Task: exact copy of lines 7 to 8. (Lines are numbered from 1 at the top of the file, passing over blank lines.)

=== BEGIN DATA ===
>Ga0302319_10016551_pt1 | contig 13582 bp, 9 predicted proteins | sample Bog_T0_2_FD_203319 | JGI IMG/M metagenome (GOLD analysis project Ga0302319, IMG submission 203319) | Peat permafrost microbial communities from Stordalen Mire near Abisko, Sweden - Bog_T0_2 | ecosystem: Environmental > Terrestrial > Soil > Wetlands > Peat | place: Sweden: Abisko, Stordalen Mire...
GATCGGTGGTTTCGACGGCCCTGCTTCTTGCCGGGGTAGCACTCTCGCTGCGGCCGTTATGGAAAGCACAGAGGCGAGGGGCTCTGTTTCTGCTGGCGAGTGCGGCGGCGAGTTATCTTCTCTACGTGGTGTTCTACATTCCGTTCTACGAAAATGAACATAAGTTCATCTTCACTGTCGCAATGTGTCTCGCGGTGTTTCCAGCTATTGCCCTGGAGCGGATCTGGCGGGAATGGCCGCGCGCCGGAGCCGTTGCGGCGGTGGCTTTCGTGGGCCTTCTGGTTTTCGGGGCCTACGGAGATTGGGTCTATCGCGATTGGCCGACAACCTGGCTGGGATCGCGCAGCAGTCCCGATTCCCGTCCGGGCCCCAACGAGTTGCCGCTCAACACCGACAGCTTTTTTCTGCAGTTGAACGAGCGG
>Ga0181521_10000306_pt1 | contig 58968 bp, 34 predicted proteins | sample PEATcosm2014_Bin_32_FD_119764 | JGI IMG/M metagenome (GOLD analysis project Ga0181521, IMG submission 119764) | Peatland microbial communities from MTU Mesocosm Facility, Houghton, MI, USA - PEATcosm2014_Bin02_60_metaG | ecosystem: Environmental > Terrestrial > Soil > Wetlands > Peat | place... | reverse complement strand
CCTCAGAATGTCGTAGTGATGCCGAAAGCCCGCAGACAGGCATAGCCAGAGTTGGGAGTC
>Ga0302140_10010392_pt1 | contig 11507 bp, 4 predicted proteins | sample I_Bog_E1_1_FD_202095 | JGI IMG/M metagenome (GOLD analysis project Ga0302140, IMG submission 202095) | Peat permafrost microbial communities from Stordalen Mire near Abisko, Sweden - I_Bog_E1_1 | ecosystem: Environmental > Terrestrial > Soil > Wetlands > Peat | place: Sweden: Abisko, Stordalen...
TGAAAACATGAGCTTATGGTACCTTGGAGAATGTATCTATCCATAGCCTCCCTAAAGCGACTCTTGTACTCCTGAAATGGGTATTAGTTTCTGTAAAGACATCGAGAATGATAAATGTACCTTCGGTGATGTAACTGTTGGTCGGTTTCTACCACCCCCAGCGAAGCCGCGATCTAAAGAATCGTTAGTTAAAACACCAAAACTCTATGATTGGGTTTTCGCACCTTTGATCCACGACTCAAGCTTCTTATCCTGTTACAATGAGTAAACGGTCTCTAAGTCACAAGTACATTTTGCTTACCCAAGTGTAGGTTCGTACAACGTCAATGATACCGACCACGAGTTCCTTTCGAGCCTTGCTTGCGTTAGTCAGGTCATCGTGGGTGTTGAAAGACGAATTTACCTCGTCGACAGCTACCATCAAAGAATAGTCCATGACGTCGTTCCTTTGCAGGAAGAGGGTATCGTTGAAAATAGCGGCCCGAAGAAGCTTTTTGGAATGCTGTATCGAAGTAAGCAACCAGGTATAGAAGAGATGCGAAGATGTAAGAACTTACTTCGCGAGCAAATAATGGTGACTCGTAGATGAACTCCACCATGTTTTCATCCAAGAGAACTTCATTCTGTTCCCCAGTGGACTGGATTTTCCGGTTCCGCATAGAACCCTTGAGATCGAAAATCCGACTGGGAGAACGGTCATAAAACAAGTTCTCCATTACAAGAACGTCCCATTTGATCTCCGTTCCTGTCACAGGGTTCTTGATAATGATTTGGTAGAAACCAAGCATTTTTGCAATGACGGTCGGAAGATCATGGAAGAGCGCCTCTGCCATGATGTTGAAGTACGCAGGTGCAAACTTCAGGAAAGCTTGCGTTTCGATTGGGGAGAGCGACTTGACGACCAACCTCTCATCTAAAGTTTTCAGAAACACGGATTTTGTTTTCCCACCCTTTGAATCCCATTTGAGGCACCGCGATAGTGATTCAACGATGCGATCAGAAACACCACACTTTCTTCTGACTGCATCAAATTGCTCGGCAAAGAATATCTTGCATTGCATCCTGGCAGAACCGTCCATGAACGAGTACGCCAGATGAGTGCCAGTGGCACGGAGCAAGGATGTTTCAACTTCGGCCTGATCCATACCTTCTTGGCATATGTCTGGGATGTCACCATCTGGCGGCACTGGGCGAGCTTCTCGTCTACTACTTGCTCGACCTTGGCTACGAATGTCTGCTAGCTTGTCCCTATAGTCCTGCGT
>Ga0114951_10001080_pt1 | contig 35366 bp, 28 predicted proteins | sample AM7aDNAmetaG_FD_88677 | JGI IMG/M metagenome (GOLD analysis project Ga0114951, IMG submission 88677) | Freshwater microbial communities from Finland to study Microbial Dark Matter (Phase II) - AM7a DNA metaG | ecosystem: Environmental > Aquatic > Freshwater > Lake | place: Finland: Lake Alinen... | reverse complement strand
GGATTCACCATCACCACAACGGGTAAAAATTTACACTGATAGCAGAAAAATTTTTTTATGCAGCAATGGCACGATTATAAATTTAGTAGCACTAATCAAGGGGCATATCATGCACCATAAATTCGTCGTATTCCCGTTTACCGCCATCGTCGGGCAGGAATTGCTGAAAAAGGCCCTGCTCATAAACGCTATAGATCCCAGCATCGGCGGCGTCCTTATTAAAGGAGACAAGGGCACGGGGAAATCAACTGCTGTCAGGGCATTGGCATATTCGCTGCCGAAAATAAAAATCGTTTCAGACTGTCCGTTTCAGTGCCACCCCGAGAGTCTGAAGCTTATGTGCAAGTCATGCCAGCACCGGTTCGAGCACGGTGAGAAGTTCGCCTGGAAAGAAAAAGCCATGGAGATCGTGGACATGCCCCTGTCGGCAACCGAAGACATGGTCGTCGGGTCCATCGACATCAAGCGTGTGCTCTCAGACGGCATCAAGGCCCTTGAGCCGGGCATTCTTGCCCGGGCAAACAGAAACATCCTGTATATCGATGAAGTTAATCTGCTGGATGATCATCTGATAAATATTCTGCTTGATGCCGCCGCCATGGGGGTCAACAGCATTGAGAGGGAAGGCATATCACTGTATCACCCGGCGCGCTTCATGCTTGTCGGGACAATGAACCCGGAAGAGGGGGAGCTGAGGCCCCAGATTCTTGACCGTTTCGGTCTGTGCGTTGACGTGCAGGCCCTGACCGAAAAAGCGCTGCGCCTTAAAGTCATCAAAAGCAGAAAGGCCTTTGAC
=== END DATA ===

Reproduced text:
>Ga0114951_10001080_pt1 | contig 35366 bp, 28 predicted proteins | sample AM7aDNAmetaG_FD_88677 | JGI IMG/M metagenome (GOLD analysis project Ga0114951, IMG submission 88677) | Freshwater microbial communities from Finland to study Microbial Dark Matter (Phase II) - AM7a DNA metaG | ecosystem: Environmental > Aquatic > Freshwater > Lake | place: Finland: Lake Alinen... | reverse complement strand
GGATTCACCATCACCACAACGGGTAAAAATTTACACTGATAGCAGAAAAATTTTTTTATGCAGCAATGGCACGATTATAAATTTAGTAGCACTAATCAAGGGGCATATCATGCACCATAAATTCGTCGTATTCCCGTTTACCGCCATCGTCGGGCAGGAATTGCTGAAAAAGGCCCTGCTCATAAACGCTATAGATCCCAGCATCGGCGGCGTCCTTATTAAAGGAGACAAGGGCACGGGGAAATCAACTGCTGTCAGGGCATTGGCATATTCGCTGCCGAAAATAAAAATCGTTTCAGACTGTCCGTTTCAGTGCCACCCCGAGAGTCTGAAGCTTATGTGCAAGTCATGCCAGCACCGGTTCGAGCACGGTGAGAAGTTCGCCTGGAAAGAAAAAGCCATGGAGATCGTGGACATGCCCCTGTCGGCAACCGAAGACATGGTCGTCGGGTCCATCGACATCAAGCGTGTGCTCTCAGACGGCATCAAGGCCCTTGAGCCGGGCATTCTTGCCCGGGCAAACAGAAACATCCTGTATATCGATGAAGTTAATCTGCTGGATGATCATCTGATAAATATTCTGCTTGATGCCGCCGCCATGGGGGTCAACAGCATTGAGAGGGAAGGCATATCACTGTATCACCCGGCGCGCTTCATGCTTGTCGGGACAATGAACCCGGAAGAGGGGGAGCTGAGGCCCCAGATTCTTGACCGTTTCGGTCTGTGCGTTGACGTGCAGGCCCTGACCGAAAAAGCGCTGCGCCTTAAAGTCATCAAAAGCAGAAAGGCCTTTGAC